The Soul of Salt Lake: The Second Annual Utah Blues Festival

Music Interviews

The festival itself is quite user-friendly. “Tripp and I decided that we want to create a festival that we would want to go to,” says Kelm. Attendees can receive a re-entry stamp so they can leave and come back when they please. The festival is gated, so you can buy a beer and bring it back to your seat. Best of all, the venue allows audience members to have a better chance to see the musicians play up close. “You want to see their emotions,” says Hopkins. “It’s coming from the heart. It’s raw.” The festival will also have the top five food trucks available. However, festivals this large require a lot of work—and the two cannot run it alone. The UBF is still in need of volunteers, which you can apply for online. “[The volunteers] are like a little family,” says Hopkins. You get together once a year and hold the festival—Blues Family Reunion.”

The Utah Blues Festival is not only a fun and family-friendly event; it’s also the largest fundraiser in Utah for the Blues Foundation. Hopkins is a board member of the Blues Foundation in Memphis—one of nearly 200 worldwide affiliates. Part of the Foundation’s mission is to help fund blues musicians and artists, but a larger part is supporting blues in the schools. Competitions (such as the International Blues Challenge) and festivals (like UBF) are fundraisers for the foundation to help bring the blues to schools. Currently, the co-founders have a few schools they regularly visit to bring in blues musicians and give away harmonicas. “My mission,” says Hopkins, “is to make sure future generations appreciate and understand not just the music, but the culture and the story behind where the blues came from. It’s a pretty heavy story when you think about it.”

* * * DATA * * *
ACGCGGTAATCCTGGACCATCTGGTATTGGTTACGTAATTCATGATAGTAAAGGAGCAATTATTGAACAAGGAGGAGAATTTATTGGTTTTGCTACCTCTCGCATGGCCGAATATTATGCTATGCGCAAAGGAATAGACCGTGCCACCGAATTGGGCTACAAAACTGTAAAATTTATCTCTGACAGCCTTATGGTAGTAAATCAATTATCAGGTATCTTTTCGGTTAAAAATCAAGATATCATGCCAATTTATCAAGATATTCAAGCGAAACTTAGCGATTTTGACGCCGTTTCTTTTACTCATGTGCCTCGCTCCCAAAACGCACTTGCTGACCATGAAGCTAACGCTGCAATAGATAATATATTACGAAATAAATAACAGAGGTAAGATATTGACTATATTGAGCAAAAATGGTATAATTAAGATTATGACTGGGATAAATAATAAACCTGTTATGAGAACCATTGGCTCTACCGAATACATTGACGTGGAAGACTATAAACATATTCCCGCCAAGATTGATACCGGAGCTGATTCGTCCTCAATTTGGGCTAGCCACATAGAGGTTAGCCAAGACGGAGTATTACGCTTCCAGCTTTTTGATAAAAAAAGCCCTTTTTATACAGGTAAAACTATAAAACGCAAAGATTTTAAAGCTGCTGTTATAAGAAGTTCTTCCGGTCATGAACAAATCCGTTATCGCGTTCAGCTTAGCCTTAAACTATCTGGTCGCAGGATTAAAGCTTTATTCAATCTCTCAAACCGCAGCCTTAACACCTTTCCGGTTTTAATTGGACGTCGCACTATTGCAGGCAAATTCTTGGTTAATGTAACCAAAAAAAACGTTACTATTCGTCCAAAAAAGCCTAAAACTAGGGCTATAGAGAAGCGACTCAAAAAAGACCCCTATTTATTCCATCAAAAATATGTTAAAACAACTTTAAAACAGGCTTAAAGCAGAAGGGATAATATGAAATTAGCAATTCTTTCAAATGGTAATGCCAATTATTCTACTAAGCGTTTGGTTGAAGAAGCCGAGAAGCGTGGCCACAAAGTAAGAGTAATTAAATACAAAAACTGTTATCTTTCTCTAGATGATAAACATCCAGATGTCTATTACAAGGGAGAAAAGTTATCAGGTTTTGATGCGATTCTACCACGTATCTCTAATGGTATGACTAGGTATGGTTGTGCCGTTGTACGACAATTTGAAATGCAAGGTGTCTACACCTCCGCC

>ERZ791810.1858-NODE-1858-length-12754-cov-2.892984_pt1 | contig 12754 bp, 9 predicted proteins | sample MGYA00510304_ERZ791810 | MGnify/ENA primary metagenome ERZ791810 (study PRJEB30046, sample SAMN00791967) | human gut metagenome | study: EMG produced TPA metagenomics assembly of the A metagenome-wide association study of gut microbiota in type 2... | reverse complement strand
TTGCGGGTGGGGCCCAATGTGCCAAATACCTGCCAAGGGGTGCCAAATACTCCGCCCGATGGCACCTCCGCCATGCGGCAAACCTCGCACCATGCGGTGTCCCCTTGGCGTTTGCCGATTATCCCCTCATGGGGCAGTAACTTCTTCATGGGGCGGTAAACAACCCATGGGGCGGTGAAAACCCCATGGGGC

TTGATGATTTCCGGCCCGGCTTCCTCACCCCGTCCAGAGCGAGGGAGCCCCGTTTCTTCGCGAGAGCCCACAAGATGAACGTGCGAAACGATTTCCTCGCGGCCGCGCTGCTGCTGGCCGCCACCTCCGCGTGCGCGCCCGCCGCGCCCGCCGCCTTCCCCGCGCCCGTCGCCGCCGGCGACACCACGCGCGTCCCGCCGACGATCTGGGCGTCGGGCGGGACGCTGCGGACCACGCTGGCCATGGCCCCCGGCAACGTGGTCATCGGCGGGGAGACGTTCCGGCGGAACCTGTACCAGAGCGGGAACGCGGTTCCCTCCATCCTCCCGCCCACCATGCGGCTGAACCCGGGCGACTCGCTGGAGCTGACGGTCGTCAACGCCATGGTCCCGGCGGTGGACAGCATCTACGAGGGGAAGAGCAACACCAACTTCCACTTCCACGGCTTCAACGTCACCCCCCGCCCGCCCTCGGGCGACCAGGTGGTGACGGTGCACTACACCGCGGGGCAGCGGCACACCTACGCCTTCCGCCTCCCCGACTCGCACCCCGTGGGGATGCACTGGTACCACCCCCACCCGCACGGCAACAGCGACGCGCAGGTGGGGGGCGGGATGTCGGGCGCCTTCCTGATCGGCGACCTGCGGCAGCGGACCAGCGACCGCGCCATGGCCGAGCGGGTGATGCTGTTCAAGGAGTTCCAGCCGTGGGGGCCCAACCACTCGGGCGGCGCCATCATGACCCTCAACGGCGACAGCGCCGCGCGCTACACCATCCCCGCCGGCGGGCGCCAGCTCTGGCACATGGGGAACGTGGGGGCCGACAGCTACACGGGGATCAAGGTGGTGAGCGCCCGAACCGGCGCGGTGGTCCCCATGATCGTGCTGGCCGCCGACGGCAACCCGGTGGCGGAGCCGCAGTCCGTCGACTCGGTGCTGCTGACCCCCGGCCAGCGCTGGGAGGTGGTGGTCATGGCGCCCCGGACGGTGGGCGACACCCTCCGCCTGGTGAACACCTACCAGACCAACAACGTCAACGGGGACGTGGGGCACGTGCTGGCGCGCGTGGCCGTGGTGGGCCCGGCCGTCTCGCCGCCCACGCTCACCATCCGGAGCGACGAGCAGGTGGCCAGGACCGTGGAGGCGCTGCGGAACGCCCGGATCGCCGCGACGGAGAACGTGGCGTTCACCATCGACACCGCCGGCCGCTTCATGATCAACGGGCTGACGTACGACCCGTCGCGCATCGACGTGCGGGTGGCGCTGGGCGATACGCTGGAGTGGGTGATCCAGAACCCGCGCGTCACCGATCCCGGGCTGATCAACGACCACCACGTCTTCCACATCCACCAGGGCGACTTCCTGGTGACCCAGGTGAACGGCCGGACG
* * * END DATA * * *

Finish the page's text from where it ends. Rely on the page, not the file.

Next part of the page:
One reason these co-founders have strove to great measures to support the blues as an art form is because the blues started dying out as a genre years ago. “The blues scene was doing really well,” says Kelm. In the early 2000s, blues clubs suddenly began shutting down. “All the clubs crashed nationwide,” says Hopkins. “The blues artists were just getting too old—the clubs had no one to book.” However, the have hope for the future of the blues. “Things go in cycles,” says Kelm. “Part of our mission to show that everybody’s a blues lover; they just might not know it yet.” Though the festival is only one day, the co-founders have big dreams for its future. “We want to make this into a two-day festival with all touring musicians from around the country and the local City Weekly winners,” says Hopkins. “We’re really trying to support the guys and gals who live on the road.”

Kelm and Hopkins are true blues lovers who understand the magic of this genre. “I think, in this day and age, more and more people want human connection,” says Kelm. “And in our personal view, there’s no better way of doing that than the blues. It’s real. It’s the truth. It’s the human story, human emotion.” For Hopkins, it isn’t just about the music. “It’s the culture that goes along with it,” he says. “It’s a uniquely American art form that we need to own.” Join us Saturday for one of the best festivals of the year!